There have been high profile reports of reinfections. For instance, the chief minister of the southern state of Karnataka, B S Yediyurappa, tested positive for SARS-CoV-2 twice in nine months. In a study of 1300 people who had tested positive, published in March 2021 in Epidemiology and Infection, the Indian Centre for Medical Research found a reinfection rate of 4.5%,10 with a large proportion of these people having shown no symptoms the first time. “Reinfections were earlier considered rare, but [in this second wave] we’re now realising that these numbers are higher than we originally thought,” said Lahariya.

Are new variants to blame?

Variants first identified in South Africa (known as 20H/501Y or B.1.351), Brazil (P.1), and the UK (B.1.1.7) are circulating in India, alongside a newly identified distinct Indian variant (B.1.617) first identified in October. All are likely to be a factor, but the extent of involvement of each is as yet unknown.

“The B.1.617 variant has spread rapidly in parts of India, apparently dominating over previously circulating viruses in some parts of the country,” said Ravi Gupta, professor of clinical microbiology at the University of Cambridge, who is studying these variants. “B.1.1.7 is dominating in some parts, and B.1.617 has become dominant in others, suggesting both may have an advantage over pre-existing strains.”

Scientists are concerned about two mutations in B.1.617 (E484K and L452R), which have led it to be dubbed a “double mutant.” Gupta said that the L452R mutation is in a key area of the spike that is recognised by antibodies after vaccination or infection. E484K also has this effect. “The worry is that the two may have additive effects in making the virus less sensitive to antibodies,” he said, though adding that this is just a possibility at this stage, with no confirmation.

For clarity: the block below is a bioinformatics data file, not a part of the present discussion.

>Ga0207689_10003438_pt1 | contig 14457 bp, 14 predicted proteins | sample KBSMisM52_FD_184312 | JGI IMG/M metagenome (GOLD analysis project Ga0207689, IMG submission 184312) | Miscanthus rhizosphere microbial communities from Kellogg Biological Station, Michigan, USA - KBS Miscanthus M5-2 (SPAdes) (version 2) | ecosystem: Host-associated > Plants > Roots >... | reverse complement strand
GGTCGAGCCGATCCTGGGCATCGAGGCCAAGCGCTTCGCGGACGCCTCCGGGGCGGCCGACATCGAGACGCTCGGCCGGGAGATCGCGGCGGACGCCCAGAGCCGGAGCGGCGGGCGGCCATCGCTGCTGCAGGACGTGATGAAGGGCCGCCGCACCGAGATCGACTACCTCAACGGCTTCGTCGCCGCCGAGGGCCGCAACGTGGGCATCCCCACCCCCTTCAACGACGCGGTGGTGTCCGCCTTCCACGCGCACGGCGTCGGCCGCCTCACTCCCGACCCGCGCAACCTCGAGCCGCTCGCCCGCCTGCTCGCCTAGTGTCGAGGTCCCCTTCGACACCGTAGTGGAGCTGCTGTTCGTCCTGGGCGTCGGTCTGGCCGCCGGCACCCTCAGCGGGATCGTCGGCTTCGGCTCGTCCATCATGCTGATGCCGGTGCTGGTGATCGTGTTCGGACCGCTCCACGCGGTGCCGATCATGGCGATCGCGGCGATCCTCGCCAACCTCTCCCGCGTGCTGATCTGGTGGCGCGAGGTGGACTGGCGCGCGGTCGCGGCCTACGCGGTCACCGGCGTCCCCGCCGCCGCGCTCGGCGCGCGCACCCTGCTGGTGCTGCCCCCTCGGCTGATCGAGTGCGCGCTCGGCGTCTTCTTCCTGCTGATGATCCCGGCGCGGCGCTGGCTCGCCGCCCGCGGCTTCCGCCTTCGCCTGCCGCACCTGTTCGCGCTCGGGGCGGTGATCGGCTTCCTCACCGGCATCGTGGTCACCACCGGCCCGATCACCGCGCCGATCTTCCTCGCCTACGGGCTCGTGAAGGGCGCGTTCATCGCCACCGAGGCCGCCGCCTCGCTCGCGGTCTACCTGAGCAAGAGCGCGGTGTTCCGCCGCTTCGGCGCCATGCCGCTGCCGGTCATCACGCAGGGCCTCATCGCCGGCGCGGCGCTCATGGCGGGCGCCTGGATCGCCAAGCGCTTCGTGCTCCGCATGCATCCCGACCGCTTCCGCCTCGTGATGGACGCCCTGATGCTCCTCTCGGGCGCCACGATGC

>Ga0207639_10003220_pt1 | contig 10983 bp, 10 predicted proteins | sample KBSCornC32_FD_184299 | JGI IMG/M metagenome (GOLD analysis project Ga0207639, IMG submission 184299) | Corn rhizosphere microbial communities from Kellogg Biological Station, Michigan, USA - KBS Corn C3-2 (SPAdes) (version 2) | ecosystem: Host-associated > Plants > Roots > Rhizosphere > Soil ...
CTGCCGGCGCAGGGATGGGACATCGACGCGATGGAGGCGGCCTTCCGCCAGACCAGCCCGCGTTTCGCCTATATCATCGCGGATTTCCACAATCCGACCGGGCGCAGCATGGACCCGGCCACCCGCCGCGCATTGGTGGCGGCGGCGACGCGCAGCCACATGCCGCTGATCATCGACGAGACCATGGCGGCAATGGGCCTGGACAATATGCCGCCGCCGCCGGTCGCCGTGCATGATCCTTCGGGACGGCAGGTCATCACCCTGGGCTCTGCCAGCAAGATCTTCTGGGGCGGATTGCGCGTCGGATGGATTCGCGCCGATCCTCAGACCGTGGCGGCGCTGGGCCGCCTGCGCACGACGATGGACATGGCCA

The Indian SARS-CoV-2 Genomics Consortium (INSACOG), a group of 10 national laboratories, was set up in December 2020 to monitor genetic variations in the coronavirus, particularly B.1.1.7, but the lack of testing and sequencing capacity is hindering efforts. Government data show that India has sequenced less than 1% of its positive samples, whereas the proportion is 4% in the US and 8% in the UK.11

What do we know about the Indian variant’s spread in the UK?

Public Health England has identified several cases of B.1.617 in the UK,12 mostly linked to travel. This led the UK government to add India to its travel red list and the prime minister to cancel a high profile diplomatic visit to the country.

The number of B.1.617 genomes detected in the UK has risen in the past few weeks, Sharon Peacock, professor of public health and microbiology at the University of Cambridge and director of the Covid-19 Genomics UK Consortium, told the Science Media Centre. “Even though this is at or less than 1% of the genomes sequenced in the UK overall, the upward trend in cases warrants action while ongoing uncertainties over the level of threat posed by this variant are evaluated.”